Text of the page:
Why Aren't Doctors Prescribing PrEP?
PrEP is a near-miraculous tool to fight HIV, but blind spots in our healthcare system and clinician biases may be inhibiting its use.
A still from the VICE documentary "The End of HIV? The Truvada Revolution"
Dr. David Glidden remembers the lowest moment of his research career. The year was 2012, and he was attending a major HIV conference. Two weeks earlier, the US Food and Drug Administration had approved the antiretroviral drug Truvada for use to prevent HIV infection in uninfected high-risk people (as pre-exposure prophylaxis, or "PrEP.")
One session leader asked an audience of HIV specialists to vote anonymously on a hypothetical scenario: would they prescribe PrEP to an HIV-negative gay man who says he does not and will not use condoms?
"Eighty percent of the audience voted that they would not," said Glidden, a co-investigator in the iPrEx trial, which demonstrated PrEP's efficacy in men who have sex with men (MSM). "I was despondent."
Four years later, many clinicians—including HIV specialists—are not prescribing PrEP. And an emerging body of data suggests that our health care system itself is part of the problem.
PrEP almost seemed like a miracle when it was first approved in 2012: after years of failed efforts to develop an HIV vaccine and other disappointing attempts at developing HIV prevention products, PrEP had nearly 100% efficacy in preventing HIV among drug-adherent MSM and transgender women.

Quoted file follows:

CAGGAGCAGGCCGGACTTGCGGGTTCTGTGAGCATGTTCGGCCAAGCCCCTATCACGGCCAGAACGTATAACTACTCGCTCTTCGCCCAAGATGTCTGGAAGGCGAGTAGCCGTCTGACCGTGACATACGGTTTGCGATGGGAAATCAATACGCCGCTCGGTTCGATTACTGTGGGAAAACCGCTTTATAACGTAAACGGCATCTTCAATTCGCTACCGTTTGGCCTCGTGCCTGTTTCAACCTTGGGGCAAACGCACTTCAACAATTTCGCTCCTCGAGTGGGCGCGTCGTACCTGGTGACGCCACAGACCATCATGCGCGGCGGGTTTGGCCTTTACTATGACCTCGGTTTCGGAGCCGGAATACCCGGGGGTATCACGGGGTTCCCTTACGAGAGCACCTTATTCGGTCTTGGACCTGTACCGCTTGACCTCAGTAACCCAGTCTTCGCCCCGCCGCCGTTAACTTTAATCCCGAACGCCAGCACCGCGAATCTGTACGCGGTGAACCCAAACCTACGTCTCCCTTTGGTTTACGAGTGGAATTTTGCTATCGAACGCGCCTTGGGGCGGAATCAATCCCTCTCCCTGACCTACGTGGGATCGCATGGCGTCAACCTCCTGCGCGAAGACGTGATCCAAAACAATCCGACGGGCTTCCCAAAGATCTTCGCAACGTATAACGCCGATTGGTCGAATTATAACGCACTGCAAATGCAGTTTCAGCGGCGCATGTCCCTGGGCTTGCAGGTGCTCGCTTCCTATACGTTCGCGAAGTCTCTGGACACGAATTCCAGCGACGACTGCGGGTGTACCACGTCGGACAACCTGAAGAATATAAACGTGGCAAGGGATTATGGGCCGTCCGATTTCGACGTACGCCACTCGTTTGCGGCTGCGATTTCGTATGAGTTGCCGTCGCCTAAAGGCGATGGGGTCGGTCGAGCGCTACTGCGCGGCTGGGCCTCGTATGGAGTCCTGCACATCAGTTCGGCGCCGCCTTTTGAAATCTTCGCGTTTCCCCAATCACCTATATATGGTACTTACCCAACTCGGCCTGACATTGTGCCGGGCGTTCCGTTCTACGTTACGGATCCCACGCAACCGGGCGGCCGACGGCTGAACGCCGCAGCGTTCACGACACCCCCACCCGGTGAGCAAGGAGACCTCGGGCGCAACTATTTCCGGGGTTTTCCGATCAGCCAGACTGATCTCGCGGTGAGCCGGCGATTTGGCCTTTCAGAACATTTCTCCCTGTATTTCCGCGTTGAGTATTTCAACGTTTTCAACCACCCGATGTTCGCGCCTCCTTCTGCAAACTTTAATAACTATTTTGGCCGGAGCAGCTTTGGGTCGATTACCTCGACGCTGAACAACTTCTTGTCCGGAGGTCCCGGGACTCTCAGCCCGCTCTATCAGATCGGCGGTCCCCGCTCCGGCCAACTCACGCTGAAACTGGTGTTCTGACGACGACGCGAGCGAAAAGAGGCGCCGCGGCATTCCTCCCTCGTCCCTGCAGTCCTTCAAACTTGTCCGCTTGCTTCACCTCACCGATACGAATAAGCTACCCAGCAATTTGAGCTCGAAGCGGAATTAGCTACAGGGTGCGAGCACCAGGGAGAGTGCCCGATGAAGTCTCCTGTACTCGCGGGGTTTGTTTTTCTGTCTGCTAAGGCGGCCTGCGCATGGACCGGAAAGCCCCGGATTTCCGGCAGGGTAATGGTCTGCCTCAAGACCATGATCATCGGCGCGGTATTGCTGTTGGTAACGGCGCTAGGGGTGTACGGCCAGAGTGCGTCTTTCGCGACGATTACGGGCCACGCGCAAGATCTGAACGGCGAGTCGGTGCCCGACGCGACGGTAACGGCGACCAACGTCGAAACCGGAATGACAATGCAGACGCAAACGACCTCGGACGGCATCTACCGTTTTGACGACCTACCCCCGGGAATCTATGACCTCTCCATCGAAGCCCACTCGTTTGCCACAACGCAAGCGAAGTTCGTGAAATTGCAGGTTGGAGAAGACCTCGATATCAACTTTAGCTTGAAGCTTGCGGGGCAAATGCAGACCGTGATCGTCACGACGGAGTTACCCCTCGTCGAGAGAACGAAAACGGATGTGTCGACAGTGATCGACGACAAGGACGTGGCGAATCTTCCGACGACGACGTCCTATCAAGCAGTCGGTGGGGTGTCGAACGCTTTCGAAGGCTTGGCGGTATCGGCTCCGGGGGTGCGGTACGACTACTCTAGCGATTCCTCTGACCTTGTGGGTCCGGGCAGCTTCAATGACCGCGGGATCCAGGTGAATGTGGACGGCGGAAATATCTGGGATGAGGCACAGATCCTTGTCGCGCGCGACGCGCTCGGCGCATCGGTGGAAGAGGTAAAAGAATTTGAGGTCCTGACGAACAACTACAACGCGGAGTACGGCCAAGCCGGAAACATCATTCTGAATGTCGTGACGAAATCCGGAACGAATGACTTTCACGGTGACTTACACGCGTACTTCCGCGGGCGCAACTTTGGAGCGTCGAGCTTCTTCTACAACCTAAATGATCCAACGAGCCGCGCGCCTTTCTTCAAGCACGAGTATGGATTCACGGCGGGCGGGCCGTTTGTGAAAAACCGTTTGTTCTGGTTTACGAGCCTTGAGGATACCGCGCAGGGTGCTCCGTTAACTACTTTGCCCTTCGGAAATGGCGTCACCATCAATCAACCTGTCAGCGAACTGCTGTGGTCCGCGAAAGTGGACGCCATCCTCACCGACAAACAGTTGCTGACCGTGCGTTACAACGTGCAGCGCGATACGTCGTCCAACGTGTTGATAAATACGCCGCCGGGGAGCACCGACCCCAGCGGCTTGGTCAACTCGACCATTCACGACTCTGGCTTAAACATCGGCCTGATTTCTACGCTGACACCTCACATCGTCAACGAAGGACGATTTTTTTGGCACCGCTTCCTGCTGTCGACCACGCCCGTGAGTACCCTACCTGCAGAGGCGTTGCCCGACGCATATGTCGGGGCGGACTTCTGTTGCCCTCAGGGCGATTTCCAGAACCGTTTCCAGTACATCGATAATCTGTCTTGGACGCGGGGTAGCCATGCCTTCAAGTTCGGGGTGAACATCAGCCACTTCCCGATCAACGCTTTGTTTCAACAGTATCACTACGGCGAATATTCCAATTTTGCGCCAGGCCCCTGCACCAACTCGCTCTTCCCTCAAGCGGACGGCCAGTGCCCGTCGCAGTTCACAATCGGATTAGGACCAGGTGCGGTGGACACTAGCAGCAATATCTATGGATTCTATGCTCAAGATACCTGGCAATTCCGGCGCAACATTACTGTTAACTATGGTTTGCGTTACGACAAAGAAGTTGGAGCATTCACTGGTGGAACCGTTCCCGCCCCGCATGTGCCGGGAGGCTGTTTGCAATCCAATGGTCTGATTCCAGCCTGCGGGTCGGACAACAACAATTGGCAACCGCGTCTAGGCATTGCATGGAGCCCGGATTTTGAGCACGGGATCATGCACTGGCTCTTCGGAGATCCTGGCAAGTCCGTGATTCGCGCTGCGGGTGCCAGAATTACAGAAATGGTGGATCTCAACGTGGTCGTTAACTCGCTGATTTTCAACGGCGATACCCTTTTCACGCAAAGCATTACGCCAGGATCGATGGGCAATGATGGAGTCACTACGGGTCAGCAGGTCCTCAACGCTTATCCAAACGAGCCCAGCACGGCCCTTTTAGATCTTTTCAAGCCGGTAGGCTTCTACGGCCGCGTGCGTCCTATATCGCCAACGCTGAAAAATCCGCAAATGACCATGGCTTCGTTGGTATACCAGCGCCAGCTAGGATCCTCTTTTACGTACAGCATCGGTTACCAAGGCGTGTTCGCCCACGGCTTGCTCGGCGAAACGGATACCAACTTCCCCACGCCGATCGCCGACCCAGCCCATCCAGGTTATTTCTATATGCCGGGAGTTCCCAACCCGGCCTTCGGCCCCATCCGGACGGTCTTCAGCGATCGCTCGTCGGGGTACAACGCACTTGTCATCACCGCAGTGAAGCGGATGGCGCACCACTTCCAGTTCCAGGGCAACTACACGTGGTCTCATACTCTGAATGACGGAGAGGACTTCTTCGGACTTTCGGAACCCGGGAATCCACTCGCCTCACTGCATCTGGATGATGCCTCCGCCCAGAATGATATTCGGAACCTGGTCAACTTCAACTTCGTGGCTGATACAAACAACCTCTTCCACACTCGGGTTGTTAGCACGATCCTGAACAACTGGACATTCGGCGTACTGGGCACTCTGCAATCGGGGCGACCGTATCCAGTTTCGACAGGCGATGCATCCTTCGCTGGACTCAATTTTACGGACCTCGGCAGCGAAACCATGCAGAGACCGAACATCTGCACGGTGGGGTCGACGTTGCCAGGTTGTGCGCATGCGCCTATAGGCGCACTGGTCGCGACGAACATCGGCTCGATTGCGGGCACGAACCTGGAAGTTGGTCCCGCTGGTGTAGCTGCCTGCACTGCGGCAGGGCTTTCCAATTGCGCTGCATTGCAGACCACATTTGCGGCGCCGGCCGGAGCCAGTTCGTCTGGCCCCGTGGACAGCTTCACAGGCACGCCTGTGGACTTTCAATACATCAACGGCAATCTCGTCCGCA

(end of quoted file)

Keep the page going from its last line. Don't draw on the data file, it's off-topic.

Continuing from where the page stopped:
To many scientists and clinicians, PrEP was incredibly promising both as an adjunct to condoms or on its own. While it did not protect against sexually transmitted infections (STIs), it was efficacious, user-controlled, and could be used without a partner's knowledge.
Yet four years later, only a fraction of high-risk patients who would benefit from PrEP are taking it. PrEP is indicated for patients at high risk of acquiring HIV, defined by the CDC as injection drug users, people who are in serodiscordant couples, have sex with people of unknown HIV status, or men who have had sex with men without condoms within the past six months. According to numbers released by Truvada manufacturer Gilead in July 2016, about 80,000 people—less than seven percent of those eligible for PrEP—have filed a prescription in the past four years in America.
Douglas Krakower and Kenneth Mayer, Harvard Medical School researchers who have studied PrEP-prescribing behaviors of clinicians, say one of the biggest reasons for the delay in uptake is that PrEP doesn't fit neatly into any one kind of medical practice. This is partly due to the fact that, until PrEP was introduced, Truvada was generally prescribed only by HIV specialists, as part of HIV infection treatment regimens. General physicians, whom the majority of Americans consult for healthcare needs, were far less experienced with the drug.
Furthermore, HIV and infectious disease specialists are in short supply nationally, with some parts of the country lacking specialists altogether. An analysis by Mathematica Policy Research and the Lewin Group, a healthcare policy research and consulting firm, found that an estimated 1,713 full-time HIV specialists were employed in the United States in 2015; the report estimated that there would need to be 2,215 full-time specialists to satisfy demand for their care. Those already in practice likely do not have the capacity to see the nearly 1.23 million HIV-uninfected Americans whom the Centers for Disease Control and Prevention (CDC) estimates are PrEP-eligible.